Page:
Heart & Vascular

News

Early Menopause Extends Risks for the Heart’s Arteries
February 10, 2021

Each woman who enters middle age will likely experience some or all the symptoms that come with menopause: Hot flashes. Night sweats. Sleep disturbances. Vaginal dryness. Painful sexual intercourse.

This “change of life” occurs when the ovaries reduce or stop producing the hormone estrogen.

But around 2 percent of women start menopause about a decade earlier than the normal 50’s, says Gynecologist Richard Baker, MD, of St. Luke’s.

The medical term for early menopause is Primary Ovarian Insufficiency (POI), and its causes can range from family genes to removal of ovaries to hormonal deficiency. In some cases, POI can be temporary.

And, in addition to the classic symptoms of menopause, a woman’s risk for heart attack doubles when she’s producing less or no estrogen. And her bones can become weaker.

“Estrogen is cardioprotective and it regulates bone health,” explains Dr. Baker. “After menopause, a woman has an equal chance of suffering a heart attack as a man, and her risk of osteoporosis can increase.”

Hormone replacement therapy, or taking synthetic estrogen to reduce the symptoms of menopause, was long thought to be the best way to treat the side effects. But science found in the 1980’s that taking estrogen pills can bring other, dangerous risks, says Cardiologist Dwithiya Thomas, MD.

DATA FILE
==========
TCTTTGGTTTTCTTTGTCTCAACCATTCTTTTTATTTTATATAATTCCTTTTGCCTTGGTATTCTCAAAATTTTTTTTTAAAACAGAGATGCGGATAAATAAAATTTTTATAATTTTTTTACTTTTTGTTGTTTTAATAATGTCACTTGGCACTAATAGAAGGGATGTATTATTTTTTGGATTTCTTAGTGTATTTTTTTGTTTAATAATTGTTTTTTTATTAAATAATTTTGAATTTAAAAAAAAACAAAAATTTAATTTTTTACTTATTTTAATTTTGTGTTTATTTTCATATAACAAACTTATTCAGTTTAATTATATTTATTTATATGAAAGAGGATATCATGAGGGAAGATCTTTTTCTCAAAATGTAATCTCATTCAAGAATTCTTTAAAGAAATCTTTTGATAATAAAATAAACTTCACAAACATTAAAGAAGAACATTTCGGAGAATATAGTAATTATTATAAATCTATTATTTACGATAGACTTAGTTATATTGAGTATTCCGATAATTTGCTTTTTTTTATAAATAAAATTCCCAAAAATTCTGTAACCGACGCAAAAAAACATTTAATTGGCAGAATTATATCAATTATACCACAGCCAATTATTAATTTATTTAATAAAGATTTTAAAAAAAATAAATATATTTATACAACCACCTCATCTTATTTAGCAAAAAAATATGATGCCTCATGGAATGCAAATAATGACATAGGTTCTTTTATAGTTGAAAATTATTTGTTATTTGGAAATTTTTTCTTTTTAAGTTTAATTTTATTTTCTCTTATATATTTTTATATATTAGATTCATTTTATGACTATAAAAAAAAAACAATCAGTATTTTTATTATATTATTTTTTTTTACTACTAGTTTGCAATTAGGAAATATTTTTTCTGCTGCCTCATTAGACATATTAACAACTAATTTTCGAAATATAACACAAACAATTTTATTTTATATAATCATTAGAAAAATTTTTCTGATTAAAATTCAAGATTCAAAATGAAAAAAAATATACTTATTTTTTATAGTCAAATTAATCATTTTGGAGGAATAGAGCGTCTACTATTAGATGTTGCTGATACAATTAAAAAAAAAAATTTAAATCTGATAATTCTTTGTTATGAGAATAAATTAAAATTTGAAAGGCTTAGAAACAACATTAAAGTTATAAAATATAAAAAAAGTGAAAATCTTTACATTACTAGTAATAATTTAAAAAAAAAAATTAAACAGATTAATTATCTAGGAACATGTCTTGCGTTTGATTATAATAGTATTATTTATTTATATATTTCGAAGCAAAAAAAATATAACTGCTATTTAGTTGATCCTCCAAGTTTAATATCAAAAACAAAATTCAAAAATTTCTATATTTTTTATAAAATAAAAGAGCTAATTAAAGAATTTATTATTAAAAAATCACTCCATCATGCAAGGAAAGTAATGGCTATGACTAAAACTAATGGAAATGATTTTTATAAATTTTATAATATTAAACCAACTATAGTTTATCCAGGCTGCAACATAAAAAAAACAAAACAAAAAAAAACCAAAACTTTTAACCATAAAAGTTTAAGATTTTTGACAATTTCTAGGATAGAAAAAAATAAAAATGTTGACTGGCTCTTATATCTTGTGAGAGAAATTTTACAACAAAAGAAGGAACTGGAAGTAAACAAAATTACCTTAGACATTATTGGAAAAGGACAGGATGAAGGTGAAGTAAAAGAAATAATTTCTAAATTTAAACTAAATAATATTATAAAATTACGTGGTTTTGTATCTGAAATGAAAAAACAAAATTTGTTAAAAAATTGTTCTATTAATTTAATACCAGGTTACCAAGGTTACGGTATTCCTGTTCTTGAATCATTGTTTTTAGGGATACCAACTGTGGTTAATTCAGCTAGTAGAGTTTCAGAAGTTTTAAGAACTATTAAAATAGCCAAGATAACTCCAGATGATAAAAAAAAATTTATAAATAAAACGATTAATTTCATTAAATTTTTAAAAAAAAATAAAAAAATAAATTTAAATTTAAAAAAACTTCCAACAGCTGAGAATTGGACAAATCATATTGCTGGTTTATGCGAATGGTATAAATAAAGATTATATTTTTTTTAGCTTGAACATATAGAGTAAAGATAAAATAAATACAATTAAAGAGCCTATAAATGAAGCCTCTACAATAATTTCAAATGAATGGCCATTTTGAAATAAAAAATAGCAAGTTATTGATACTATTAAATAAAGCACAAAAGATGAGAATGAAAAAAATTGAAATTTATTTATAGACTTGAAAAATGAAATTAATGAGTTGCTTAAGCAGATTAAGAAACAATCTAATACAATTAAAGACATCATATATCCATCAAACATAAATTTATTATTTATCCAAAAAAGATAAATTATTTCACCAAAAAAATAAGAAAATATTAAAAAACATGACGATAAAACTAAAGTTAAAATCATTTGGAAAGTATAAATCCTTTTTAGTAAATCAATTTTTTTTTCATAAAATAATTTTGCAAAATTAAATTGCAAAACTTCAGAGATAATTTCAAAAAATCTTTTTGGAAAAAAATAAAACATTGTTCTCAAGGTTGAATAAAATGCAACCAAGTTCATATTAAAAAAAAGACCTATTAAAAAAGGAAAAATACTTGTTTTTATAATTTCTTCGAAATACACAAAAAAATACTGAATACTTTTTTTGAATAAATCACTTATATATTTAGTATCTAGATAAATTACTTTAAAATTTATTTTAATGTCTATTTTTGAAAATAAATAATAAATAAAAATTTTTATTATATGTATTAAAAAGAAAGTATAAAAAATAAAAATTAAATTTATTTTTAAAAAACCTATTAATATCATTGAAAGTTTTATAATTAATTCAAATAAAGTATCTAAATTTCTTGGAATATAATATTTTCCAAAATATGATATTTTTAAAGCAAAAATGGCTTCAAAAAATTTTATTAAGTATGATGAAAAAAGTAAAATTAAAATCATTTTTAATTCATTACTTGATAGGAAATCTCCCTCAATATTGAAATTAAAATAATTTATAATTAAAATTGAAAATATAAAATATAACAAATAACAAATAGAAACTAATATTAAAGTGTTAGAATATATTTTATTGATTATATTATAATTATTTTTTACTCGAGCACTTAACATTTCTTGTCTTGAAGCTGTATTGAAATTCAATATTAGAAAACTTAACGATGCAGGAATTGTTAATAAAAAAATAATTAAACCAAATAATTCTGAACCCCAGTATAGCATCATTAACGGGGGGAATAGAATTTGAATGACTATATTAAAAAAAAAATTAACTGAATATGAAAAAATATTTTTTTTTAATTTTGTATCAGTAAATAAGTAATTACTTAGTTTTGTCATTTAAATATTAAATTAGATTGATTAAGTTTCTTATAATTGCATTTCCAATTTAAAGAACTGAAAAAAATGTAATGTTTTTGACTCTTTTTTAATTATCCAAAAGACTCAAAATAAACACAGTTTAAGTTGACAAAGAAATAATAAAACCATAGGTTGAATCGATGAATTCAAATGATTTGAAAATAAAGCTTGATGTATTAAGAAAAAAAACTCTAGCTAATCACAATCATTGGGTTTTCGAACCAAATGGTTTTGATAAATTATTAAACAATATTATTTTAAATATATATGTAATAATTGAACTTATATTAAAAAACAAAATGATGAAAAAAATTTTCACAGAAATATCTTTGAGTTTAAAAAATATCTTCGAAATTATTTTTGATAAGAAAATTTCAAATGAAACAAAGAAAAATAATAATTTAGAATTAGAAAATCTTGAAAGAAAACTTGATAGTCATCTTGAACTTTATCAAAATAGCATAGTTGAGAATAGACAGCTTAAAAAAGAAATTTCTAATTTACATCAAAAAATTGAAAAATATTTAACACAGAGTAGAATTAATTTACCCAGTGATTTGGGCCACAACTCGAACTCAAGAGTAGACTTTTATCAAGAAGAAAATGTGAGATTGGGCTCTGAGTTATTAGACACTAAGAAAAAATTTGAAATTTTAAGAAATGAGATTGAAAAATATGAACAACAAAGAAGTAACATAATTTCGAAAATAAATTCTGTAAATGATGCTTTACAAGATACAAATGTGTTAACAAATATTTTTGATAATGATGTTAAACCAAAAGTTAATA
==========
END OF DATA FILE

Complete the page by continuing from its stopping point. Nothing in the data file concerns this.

“Starting menopause before age 45 means that a woman has a longer time to be at a higher risk for the development of heart blockages,” notes Dr. Thomas. “And hormone replacement therapy has been shown in studies to also increase the risk for breast cancer and the formation of blood clots.”

Conditions like smoking, being overweight, having diabetes and not getting enough exercise can further raise a woman’s likelihood of having narrowed arteries leading to a heart attack. Your doctor can help you successfully manage these behavioral risks.

If your periods are irregular for at least three months, see your obstetrician and get tested for early menopause, says Dr. Baker. If this condition is confirmed, a small dose of estrogen, in a patch or cream, can be prescribed temporarily to control the symptoms safely until they resolve or you are able to tolerate them.

If you have chest pain, lightheadedness, sweating, unexplained fatigue, shortness of breath or other signs that might point to plaque buildup in your arteries, ask your gynecologist or primary care doctor for a referral to a cardiologist like Dr. Thomas for an evaluation and treatment plan.

Menopause is a time of change in a woman’s life. But with your doctors’ help, the complications that come with that change can be minimal and mere inconveniences versus major health threats.


###